For more than 30 years, Sherry Wallis has been breeding Akitas, which also have a high incidence of bloat/torsion (it is the number one cause of death among male Akitas and number two in females). Wallis has seen this condition strike her own dogs, and has learned to notice the warning signs. She describes the same "unproductive vomiting" Ms. Williams mentioned, adding, "They have a glassy-eyed look, a sure sign, because they are in agony. The minute I see that, I get into the car and race to the vet. I don't worry about overreacting."

Ms. Hamil says surgical techniques have vastly improved in recent years, to the point where about 80% of torsioned dogs can be saved. Surgeons try to reset the stomach, then use special tacks to attach the stomach to the chest, which prevents it from twisting again, a procedure known as gastropexy. This reduces the chance of future episodes by about 85%. But Ms. Hamil says there is one catch: "You have an hour or two to get to the hospital and begin surgery."

What About Prevention?

For decades, owners with dogs prone to bloat/torsion followed a set of standard preventive measures. In 1998, Dr. Lawrence Glickman, professor of environmental health at Purdue University School of Veterinary Medicine, began testing this received wisdom. "I was amazed that, while bloat is a significant cause of mortality in many breeds, there had been very little research done to look at causes. It was also clear that we couldn't study the animals in the laboratory. We had to study them in their natural environment." This approach is in line with Dr. Glickman's 30 years of research experience, which he says "includes diet, as well as the rest of the animal's environment."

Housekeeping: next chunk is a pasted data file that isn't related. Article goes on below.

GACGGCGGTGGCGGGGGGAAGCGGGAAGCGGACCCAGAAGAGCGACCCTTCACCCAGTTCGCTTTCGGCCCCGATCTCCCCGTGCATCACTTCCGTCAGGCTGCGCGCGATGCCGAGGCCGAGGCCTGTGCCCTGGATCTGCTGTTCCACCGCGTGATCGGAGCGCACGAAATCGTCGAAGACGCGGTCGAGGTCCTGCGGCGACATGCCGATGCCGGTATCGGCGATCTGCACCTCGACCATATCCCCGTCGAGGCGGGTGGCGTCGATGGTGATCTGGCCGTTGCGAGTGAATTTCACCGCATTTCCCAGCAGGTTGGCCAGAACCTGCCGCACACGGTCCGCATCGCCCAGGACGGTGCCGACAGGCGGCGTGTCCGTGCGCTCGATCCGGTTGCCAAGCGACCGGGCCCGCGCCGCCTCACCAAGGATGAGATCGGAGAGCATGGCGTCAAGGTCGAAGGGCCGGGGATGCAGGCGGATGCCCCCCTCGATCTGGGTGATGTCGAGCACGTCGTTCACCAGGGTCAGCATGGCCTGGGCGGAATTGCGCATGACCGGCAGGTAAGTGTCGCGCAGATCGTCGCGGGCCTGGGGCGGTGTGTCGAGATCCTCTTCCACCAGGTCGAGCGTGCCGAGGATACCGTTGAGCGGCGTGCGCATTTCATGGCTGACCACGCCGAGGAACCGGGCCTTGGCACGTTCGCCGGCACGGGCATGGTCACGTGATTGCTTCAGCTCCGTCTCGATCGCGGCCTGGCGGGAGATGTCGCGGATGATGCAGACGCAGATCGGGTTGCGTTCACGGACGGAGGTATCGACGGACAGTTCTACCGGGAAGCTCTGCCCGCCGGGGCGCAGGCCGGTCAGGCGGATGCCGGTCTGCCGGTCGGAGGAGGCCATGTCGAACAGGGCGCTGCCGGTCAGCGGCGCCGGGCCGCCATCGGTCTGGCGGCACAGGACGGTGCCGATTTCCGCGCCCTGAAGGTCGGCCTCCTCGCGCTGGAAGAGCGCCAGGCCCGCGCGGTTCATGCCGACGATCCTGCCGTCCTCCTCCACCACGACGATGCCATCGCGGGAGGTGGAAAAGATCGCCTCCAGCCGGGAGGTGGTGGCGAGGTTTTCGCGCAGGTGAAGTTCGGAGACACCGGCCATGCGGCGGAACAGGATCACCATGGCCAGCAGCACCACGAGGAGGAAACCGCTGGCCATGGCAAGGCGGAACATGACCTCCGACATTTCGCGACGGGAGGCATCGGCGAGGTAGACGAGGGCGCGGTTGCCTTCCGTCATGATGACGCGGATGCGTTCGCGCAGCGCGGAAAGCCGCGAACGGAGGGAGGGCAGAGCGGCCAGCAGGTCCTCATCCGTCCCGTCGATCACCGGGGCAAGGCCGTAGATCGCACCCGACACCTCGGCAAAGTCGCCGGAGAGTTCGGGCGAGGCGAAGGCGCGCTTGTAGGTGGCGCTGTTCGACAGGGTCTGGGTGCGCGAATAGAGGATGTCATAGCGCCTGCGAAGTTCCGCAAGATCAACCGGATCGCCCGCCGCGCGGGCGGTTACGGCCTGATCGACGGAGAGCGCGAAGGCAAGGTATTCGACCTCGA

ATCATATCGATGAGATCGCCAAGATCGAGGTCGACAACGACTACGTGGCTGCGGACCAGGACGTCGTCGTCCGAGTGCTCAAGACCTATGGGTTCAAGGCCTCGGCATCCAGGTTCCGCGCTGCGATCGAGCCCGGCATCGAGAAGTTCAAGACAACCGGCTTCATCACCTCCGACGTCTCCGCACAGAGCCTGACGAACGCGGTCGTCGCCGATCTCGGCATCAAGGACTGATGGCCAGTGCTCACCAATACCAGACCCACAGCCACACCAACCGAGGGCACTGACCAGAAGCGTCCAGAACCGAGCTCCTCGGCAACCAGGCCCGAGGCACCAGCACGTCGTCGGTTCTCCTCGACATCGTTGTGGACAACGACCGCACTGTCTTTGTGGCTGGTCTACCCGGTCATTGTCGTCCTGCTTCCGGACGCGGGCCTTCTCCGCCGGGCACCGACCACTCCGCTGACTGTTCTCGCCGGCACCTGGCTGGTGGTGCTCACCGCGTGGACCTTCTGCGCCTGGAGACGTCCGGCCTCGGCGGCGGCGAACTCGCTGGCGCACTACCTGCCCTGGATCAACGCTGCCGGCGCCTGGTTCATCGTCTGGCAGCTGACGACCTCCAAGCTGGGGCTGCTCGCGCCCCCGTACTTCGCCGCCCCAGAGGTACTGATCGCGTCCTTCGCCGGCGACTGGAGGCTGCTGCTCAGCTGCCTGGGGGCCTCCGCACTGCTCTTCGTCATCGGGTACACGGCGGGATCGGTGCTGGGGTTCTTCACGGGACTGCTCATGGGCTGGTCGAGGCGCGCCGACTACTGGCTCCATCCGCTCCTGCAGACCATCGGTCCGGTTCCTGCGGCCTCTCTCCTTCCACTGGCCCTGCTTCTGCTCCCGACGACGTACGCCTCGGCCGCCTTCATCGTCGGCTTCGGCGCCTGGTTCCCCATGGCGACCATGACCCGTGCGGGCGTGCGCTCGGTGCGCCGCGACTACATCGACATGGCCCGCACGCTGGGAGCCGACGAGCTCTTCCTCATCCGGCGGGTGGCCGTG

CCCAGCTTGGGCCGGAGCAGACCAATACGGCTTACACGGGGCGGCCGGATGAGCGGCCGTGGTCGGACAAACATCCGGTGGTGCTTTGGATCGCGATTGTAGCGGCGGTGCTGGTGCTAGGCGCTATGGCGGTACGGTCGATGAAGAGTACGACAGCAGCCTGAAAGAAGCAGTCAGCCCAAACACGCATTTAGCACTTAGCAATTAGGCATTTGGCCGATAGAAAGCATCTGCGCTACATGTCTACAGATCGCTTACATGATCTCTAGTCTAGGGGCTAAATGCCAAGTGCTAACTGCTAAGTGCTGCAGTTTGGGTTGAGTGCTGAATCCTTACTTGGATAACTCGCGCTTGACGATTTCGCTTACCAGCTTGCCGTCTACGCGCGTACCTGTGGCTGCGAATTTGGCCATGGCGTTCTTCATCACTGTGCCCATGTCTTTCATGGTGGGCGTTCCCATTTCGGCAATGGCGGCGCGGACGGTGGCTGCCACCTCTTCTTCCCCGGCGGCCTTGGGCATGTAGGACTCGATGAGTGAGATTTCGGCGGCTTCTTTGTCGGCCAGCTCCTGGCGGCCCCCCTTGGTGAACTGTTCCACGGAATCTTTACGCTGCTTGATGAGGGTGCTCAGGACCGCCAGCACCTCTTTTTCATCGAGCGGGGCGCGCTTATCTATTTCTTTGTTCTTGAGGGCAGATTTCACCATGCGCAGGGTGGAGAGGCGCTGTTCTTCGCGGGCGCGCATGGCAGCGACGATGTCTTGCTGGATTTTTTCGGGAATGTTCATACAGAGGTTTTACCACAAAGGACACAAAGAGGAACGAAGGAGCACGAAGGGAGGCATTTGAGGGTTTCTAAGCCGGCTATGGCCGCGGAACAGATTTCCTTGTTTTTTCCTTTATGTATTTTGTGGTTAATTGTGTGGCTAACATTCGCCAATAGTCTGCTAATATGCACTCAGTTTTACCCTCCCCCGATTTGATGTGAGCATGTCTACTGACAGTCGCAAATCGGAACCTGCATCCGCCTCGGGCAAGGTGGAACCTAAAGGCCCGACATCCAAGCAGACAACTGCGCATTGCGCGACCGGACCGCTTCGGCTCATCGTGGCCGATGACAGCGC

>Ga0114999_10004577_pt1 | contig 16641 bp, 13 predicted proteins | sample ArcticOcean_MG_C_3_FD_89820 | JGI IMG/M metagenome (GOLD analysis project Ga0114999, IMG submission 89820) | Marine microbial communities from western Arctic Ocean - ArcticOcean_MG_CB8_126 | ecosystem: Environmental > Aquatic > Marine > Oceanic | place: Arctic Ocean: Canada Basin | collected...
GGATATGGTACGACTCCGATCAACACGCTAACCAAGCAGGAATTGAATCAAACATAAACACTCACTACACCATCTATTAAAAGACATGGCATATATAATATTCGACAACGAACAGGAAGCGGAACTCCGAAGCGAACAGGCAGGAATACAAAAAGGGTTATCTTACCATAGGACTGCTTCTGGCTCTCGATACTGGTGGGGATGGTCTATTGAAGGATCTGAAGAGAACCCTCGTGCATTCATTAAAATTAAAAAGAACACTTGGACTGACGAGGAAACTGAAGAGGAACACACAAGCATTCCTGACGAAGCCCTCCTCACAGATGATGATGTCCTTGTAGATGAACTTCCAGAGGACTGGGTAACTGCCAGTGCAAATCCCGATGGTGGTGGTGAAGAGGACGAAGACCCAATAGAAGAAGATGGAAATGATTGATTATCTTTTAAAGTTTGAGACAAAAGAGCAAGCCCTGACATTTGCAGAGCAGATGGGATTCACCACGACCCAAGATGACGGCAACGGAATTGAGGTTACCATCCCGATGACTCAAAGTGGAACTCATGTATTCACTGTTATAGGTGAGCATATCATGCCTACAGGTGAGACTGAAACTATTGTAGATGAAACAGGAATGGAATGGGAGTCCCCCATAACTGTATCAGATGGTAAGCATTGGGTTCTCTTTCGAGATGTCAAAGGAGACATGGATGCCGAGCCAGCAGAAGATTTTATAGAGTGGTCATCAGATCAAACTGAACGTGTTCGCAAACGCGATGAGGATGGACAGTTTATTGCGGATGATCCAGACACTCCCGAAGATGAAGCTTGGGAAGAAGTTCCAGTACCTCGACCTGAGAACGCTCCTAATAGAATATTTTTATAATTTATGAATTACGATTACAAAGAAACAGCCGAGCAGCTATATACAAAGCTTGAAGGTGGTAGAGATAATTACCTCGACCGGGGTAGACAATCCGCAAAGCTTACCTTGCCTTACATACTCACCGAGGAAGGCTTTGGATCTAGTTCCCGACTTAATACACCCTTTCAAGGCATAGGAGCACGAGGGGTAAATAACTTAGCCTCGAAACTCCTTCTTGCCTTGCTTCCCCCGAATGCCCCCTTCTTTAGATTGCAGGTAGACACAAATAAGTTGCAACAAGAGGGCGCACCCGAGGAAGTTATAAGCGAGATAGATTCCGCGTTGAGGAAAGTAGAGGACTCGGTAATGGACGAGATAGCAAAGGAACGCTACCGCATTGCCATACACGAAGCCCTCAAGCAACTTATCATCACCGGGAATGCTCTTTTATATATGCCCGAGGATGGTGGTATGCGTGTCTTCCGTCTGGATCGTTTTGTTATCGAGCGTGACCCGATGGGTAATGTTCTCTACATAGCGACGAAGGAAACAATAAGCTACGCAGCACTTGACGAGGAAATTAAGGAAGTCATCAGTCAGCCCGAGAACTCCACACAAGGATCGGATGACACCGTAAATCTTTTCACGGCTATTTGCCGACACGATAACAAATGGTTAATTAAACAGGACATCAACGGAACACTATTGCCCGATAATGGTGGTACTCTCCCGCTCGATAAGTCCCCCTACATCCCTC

Dr. Glickman's findings shocked everyone in the dog world. Not only did he reveal new ways to ward off bloat/torsion, he also discovered that some of the standard advice was harmful.

In the initial phase of his study, Glickman and his research assistants measured 1,940 dogs. "I went to about 26 shows in about 20 different states over two years. This was the only way I could evaluate the dogs in a standard and systematic way." He measured body type, assessed temperament, and collected other facts from owners.

He then tracked the dogs for three years, carefully monitoring diet, activities, temperament, and more. "For the first time, we had numbers to actually show what percentage of dogs in various breeds bloated. It was astronomically high for some breeds, where nearly 40% of them bloated at some point."

Glickman discovered a number of useful facts. The most striking ones had to do with food. "We found very consistently that dogs eating only dry food had a higher risk of bloat. It didn't matter whether the owners added canned food or table scraps. As long as it was not dry-food-only, the risk went down."

Glickman wondered why this was true. Armed with veterinary records dating back to 1965, he noticed a pattern. "Prior to about 1984, very few dogs died of bloat. There is a dramatic increase, about 1,200%, from 1984 to 2004." These numbers are so staggering that something had to be going on to account for it. "You think, maybe the diagnostic techniques got better. That might be true for disease like cancer, but with bloat it's a no-brainer – you never needed a sophisticated test to prove it."